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Killing The Fives It's the only way to survive on the PGA Tour

Every day on the PGA Tour you'll see dozens of ways to play the
shorter holes, but only the Daly style works on par-5s: Kill
'em. Today's pros can surmount other woes--think of Tiger
Woods's occasional nuked wedge shot or Fred Couples's tendency
to go splash--but they find it virtually impossible to do well
without getting deep into the red on par-5s.

Players who murder the long holes have little to fear from those
who don't. Through the Byron Nelson Classic, this year's 18
tournament champions averaged eight strokes under on par-5s in
the weeks they won, making 10 eagles, 130 birdies, 119 pars and
only eight bogeys. What's more, David Duval, Couples and Woods,
the season's top three money winners, are also the leaders in
scoring on par-5s. Woods averages a Tour-best 1.92 under par per
round on the fives, Duval 1.85 and Couples 1.80.

As the chart below shows, pros were already pummeling par-5s
when the Tour began keeping track in 1983. In recent years,
however, the trend has become an all-out assault. Whether the
cause is titanium drivers or iron-pumping in the gym, the
average driving distance has risen 12.5 yards to 269.3 since
1980, allowing even run-of-the-mill players to reach holes of
more than 500 yards in two. The result: Through the Nelson, all
165 men in the Tour's statistical rankings were under par on the
fives, from the vivid crimson of John Huston (above) at minus 80
to the pale red of Guy Boros at minus 6. "On most courses we
play, there are at least two par-5s where you can't be happy to
walk off with a five," says Kevin Sutherland, who is minus 56 on
par-5s this year.

Each year, the U.S. Open shows what golf would be like in a
world where par is a good score on a par-5. With its fierce
rough and anorexic fairways, the Open demands accuracy, not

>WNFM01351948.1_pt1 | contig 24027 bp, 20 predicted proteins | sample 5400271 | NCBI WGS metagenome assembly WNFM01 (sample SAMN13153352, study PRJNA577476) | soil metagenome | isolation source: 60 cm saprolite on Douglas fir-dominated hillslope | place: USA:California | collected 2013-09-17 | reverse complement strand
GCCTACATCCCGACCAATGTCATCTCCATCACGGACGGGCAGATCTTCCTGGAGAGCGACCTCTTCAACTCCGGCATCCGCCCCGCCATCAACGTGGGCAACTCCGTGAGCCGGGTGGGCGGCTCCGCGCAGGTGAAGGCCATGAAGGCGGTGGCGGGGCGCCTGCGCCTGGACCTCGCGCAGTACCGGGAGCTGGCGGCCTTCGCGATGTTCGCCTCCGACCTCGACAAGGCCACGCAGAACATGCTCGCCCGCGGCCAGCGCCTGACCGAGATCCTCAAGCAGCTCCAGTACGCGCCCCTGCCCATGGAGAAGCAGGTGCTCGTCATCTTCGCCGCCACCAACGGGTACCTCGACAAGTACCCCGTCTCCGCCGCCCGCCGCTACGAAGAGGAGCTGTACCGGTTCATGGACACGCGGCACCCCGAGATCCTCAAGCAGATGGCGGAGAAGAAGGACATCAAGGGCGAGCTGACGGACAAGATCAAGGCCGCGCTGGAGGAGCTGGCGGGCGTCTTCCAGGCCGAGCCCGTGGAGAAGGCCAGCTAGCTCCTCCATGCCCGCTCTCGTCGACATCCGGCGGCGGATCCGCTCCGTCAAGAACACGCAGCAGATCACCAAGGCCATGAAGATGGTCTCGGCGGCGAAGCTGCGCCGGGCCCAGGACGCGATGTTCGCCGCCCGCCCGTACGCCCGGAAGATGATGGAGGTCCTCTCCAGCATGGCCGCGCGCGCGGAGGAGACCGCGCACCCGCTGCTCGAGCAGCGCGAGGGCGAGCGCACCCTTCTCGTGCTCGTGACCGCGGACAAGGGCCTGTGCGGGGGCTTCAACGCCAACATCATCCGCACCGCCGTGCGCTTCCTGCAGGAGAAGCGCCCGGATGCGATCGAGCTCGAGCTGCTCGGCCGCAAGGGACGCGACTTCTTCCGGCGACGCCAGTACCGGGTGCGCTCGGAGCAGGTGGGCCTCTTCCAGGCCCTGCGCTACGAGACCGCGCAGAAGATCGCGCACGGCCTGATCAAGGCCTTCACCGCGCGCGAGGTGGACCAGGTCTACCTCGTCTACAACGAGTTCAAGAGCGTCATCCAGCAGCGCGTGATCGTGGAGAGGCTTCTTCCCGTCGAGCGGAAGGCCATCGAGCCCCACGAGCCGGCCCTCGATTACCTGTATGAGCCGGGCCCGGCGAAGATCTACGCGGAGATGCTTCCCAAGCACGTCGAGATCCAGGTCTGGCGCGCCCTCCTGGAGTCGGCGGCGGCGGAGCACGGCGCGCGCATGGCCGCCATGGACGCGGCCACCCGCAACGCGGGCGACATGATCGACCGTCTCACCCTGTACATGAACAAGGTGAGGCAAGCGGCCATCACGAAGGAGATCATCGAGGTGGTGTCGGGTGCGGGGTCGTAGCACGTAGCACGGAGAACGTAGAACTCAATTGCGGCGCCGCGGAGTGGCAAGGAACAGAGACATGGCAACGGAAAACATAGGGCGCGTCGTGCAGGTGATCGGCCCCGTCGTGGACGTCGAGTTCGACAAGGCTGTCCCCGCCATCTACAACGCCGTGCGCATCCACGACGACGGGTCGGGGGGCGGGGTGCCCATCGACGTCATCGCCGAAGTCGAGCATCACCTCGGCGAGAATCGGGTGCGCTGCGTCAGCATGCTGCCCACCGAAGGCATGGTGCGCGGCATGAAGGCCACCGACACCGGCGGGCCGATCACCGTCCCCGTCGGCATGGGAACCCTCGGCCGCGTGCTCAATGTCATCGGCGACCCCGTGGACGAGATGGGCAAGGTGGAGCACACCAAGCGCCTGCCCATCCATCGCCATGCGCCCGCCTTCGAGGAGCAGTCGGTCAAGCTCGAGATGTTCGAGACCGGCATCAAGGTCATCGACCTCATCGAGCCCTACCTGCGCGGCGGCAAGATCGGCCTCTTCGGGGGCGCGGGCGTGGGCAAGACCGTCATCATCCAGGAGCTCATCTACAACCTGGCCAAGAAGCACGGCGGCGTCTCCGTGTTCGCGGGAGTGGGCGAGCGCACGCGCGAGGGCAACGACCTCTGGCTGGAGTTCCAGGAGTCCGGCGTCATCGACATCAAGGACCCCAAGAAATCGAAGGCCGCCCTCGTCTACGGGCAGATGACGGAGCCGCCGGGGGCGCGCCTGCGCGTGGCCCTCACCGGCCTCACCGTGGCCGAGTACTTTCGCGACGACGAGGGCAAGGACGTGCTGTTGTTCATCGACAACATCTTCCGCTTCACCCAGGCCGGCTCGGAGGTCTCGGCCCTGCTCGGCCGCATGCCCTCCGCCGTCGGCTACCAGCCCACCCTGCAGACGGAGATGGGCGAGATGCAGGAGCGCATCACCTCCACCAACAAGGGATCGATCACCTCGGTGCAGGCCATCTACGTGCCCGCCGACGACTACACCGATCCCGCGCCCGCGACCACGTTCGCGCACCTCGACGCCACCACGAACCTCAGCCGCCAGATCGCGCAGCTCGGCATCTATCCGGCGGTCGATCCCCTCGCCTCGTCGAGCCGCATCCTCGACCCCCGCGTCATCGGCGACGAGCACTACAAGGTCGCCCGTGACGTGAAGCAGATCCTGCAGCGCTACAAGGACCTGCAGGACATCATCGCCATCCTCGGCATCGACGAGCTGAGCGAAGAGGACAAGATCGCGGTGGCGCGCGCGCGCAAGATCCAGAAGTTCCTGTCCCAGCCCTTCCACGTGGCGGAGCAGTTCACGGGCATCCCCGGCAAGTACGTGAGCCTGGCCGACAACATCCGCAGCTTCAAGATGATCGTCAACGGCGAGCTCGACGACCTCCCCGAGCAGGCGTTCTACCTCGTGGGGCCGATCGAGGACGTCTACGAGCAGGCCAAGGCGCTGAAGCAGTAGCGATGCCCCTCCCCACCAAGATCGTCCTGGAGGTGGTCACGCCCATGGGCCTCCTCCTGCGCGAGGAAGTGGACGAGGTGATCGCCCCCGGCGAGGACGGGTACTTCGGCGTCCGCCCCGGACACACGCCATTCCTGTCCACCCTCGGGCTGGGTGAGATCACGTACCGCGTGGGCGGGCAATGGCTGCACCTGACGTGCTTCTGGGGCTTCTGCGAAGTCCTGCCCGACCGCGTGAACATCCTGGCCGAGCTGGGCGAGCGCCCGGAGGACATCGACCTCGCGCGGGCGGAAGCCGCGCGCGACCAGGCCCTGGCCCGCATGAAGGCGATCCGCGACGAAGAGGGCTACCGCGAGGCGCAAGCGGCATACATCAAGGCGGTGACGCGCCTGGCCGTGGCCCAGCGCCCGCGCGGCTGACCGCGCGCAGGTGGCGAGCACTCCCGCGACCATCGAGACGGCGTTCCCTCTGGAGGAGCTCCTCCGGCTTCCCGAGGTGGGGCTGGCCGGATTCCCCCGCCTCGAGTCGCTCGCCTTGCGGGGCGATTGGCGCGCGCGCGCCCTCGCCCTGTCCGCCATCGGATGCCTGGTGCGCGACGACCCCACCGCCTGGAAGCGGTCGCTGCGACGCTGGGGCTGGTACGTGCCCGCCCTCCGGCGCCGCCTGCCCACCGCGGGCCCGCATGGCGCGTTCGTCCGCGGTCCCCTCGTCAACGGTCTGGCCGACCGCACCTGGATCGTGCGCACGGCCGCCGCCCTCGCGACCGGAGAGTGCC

assassination. Last year, for instance, Ernie Els won his second
Open though he was only two under on the par-5s. By way of
comparison, no Tour winner this year has been worse than three
under on the holes formerly known as three-shotters.

Pros who don't go low on the fives risk going the way of
persimmon drivers. Ask Nick Faldo and Corey Pavin, whose
declines can be traced to their play on par-5s. Faldo is 22
under on fives this year, 147th on the Tour. Pavin, who was 14th
on the fives when he led the money list in '91, has tumbled to
154th this year at minus 17. Numbers like those won't get you
any high fives.

COLOR PHOTO: ROBERT BECK [John Huston golfing]

COLOR CHART ANNUAL TOUR LEADER VS. PAR [Chart not available--line graph comparing annual tour leader's score on Par 3, Par 4 and Par 5 holes]


How vital are par-3 holes to success? Not very, if you go by the
best players on Tour. Here are the top 10 on the money list
through the Nelson, with their cumulative score on par-3 holes
and their rank on par-3s through May 20.


1. David Duval +1 24
2. Fred Couples +22 152
3. Tiger Woods +6 55
4. Justin Leonard +9 76
5. Mark O'Meara +3 33
6. John Huston +9 76
7. Phil Mickelson +17 126
8. Glen Day +9 76
9. Mark Calcavecchia +2 28
10. John Cook +11 93


As Notah Begay III learned, not even a 59 ensures a win. Here's
how the players who shot the lowest rounds of the past five
years finished up.



Notah Begay, '98 Dominion 59 6th
Clark Dennis, '97 St. Louis 60 3rd


Steve Lowery, '97 Buick 60 3rd
Grant Waite, '96 Phoenix 60 14th
Davis Love III, '94 Hawaii 60 2nd


Isao Aoki, '97 Emerald Coast 60 1st



Years between Tom Watson's first Tour victory, at the 1974
Western Open, and his latest, at last week's Colonial.